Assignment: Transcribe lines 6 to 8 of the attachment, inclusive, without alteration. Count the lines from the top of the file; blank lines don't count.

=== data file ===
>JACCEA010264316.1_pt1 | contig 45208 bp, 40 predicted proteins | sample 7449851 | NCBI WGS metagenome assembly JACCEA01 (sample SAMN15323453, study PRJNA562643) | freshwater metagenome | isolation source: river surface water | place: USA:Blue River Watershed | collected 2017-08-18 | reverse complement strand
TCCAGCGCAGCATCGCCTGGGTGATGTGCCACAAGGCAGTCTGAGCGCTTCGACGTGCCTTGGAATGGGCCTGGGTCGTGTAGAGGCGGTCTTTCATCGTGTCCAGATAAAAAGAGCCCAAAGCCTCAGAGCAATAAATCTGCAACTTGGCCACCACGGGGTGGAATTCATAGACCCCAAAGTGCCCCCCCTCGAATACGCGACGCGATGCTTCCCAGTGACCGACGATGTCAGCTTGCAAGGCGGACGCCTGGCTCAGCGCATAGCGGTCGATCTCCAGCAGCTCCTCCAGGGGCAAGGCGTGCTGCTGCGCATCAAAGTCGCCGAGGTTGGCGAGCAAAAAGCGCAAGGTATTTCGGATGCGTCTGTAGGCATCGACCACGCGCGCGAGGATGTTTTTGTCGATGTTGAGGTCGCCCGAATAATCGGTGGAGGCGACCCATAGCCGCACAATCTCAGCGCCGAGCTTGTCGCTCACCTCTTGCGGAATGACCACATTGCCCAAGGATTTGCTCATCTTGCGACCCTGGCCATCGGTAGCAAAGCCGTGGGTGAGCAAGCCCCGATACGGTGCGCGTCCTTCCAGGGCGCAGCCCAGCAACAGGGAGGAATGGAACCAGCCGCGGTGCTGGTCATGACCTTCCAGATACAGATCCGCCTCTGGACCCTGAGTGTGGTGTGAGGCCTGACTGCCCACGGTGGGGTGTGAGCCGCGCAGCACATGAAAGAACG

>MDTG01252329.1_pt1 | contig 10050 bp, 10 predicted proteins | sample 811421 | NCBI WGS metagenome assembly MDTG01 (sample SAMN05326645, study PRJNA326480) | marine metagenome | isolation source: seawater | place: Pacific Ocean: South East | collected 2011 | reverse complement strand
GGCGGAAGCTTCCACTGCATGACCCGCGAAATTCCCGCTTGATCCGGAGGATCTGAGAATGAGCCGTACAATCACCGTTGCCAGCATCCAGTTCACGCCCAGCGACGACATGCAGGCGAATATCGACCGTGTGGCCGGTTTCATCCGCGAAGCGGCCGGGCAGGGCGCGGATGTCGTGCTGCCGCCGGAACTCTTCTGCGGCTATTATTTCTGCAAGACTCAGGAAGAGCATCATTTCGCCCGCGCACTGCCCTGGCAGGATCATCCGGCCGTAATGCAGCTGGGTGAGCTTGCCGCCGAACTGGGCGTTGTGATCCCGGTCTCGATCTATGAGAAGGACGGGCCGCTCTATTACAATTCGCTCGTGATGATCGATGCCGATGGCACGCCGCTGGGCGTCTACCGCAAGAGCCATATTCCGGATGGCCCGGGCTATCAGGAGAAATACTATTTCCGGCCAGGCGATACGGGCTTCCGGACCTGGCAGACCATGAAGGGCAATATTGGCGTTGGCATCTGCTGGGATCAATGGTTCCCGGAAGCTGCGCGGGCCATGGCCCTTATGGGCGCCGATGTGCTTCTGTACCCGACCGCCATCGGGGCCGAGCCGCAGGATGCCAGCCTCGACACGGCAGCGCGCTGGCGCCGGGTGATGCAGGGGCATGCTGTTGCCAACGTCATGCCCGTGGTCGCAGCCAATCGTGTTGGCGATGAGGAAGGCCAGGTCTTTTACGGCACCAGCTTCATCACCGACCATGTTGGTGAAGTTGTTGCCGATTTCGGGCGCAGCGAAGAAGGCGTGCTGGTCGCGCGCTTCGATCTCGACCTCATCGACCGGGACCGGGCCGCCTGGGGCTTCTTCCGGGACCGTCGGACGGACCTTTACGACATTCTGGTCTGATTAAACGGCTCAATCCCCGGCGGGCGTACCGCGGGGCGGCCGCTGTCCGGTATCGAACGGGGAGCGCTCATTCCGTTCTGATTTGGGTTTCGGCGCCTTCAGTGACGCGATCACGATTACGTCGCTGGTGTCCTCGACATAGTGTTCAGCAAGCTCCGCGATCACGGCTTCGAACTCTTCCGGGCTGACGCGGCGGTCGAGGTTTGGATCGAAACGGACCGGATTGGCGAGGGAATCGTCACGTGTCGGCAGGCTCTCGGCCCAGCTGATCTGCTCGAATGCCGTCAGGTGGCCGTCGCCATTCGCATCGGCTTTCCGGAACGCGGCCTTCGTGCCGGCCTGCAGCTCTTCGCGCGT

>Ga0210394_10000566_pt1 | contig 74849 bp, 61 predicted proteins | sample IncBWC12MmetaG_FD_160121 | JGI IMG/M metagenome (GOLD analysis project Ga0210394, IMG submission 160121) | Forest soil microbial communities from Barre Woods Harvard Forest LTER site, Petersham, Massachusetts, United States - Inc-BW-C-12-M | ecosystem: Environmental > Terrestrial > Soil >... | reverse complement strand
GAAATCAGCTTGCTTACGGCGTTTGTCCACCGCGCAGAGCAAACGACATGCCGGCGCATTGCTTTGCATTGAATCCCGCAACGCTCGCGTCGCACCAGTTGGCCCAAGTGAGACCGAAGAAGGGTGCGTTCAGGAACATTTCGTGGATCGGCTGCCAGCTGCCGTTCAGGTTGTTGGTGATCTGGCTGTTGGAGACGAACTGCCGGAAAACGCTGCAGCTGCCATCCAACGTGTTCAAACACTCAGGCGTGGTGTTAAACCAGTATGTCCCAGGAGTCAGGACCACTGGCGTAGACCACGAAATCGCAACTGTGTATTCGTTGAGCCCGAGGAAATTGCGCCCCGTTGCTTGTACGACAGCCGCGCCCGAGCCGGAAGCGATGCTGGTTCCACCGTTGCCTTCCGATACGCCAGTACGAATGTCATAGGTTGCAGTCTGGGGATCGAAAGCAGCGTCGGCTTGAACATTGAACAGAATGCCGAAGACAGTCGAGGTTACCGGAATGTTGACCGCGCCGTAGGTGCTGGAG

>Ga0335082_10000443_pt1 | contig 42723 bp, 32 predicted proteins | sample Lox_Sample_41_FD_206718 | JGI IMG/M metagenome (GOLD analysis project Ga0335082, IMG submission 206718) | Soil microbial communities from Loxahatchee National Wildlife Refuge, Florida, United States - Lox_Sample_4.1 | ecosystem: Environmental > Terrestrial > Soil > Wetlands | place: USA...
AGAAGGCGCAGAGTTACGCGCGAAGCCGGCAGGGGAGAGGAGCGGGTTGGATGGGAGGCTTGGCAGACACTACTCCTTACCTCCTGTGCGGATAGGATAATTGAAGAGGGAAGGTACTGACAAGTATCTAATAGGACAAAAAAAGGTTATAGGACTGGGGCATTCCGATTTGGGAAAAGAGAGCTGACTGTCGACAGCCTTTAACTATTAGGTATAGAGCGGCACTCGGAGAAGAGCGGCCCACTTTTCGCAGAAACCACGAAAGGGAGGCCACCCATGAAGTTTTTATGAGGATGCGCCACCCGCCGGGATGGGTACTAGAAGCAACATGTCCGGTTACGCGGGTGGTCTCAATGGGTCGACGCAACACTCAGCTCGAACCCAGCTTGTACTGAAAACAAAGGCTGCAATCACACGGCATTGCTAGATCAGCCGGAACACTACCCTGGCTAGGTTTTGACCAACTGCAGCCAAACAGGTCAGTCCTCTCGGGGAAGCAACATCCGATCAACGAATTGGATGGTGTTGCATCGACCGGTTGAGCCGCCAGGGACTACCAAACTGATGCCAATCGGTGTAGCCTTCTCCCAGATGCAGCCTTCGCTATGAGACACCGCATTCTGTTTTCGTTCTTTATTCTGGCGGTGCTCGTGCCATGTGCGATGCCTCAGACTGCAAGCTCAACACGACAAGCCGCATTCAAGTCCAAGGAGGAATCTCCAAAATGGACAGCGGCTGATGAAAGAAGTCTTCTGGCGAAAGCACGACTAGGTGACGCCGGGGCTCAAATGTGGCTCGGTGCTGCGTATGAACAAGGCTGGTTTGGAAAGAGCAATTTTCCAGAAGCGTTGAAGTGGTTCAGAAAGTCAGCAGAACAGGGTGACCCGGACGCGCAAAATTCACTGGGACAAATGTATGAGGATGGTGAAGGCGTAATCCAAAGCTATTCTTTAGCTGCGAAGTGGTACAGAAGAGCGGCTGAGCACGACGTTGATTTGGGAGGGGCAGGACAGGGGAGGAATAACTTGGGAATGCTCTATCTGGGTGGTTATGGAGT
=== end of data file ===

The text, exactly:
GAAATCAGCTTGCTTACGGCGTTTGTCCACCGCGCAGAGCAAACGACATGCCGGCGCATTGCTTTGCATTGAATCCCGCAACGCTCGCGTCGCACCAGTTGGCCCAAGTGAGACCGAAGAAGGGTGCGTTCAGGAACATTTCGTGGATCGGCTGCCAGCTGCCGTTCAGGTTGTTGGTGATCTGGCTGTTGGAGACGAACTGCCGGAAAACGCTGCAGCTGCCATCCAACGTGTTCAAACACTCAGGCGTGGTGTTAAACCAGTATGTCCCAGGAGTCAGGACCACTGGCGTAGACCACGAAATCGCAACTGTGTATTCGTTGAGCCCGAGGAAATTGCGCCCCGTTGCTTGTACGACAGCCGCGCCCGAGCCGGAAGCGATGCTGGTTCCACCGTTGCCTTCCGATACGCCAGTACGAATGTCATAGGTTGCAGTCTGGGGATCGAAAGCAGCGTCGGCTTGAACATTGAACAGAATGCCGAAGACAGTCGAGGTTACCGGAATGTTGACCGCGCCGTAGGTGCTGGAG

>Ga0335082_10000443_pt1 | contig 42723 bp, 32 predicted proteins | sample Lox_Sample_41_FD_206718 | JGI IMG/M metagenome (GOLD analysis project Ga0335082, IMG submission 206718) | Soil microbial communities from Loxahatchee National Wildlife Refuge, Florida, United States - Lox_Sample_4.1 | ecosystem: Environmental > Terrestrial > Soil > Wetlands | place: USA...
AGAAGGCGCAGAGTTACGCGCGAAGCCGGCAGGGGAGAGGAGCGGGTTGGATGGGAGGCTTGGCAGACACTACTCCTTACCTCCTGTGCGGATAGGATAATTGAAGAGGGAAGGTACTGACAAGTATCTAATAGGACAAAAAAAGGTTATAGGACTGGGGCATTCCGATTTGGGAAAAGAGAGCTGACTGTCGACAGCCTTTAACTATTAGGTATAGAGCGGCACTCGGAGAAGAGCGGCCCACTTTTCGCAGAAACCACGAAAGGGAGGCCACCCATGAAGTTTTTATGAGGATGCGCCACCCGCCGGGATGGGTACTAGAAGCAACATGTCCGGTTACGCGGGTGGTCTCAATGGGTCGACGCAACACTCAGCTCGAACCCAGCTTGTACTGAAAACAAAGGCTGCAATCACACGGCATTGCTAGATCAGCCGGAACACTACCCTGGCTAGGTTTTGACCAACTGCAGCCAAACAGGTCAGTCCTCTCGGGGAAGCAACATCCGATCAACGAATTGGATGGTGTTGCATCGACCGGTTGAGCCGCCAGGGACTACCAAACTGATGCCAATCGGTGTAGCCTTCTCCCAGATGCAGCCTTCGCTATGAGACACCGCATTCTGTTTTCGTTCTTTATTCTGGCGGTGCTCGTGCCATGTGCGATGCCTCAGACTGCAAGCTCAACACGACAAGCCGCATTCAAGTCCAAGGAGGAATCTCCAAAATGGACAGCGGCTGATGAAAGAAGTCTTCTGGCGAAAGCACGACTAGGTGACGCCGGGGCTCAAATGTGGCTCGGTGCTGCGTATGAACAAGGCTGGTTTGGAAAGAGCAATTTTCCAGAAGCGTTGAAGTGGTTCAGAAAGTCAGCAGAACAGGGTGACCCGGACGCGCAAAATTCACTGGGACAAATGTATGAGGATGGTGAAGGCGTAATCCAAAGCTATTCTTTAGCTGCGAAGTGGTACAGAAGAGCGGCTGAGCACGACGTTGATTTGGGAGGGGCAGGACAGGGGAGGAATAACTTGGGAATGCTCTATCTGGGTGGTTATGGAGT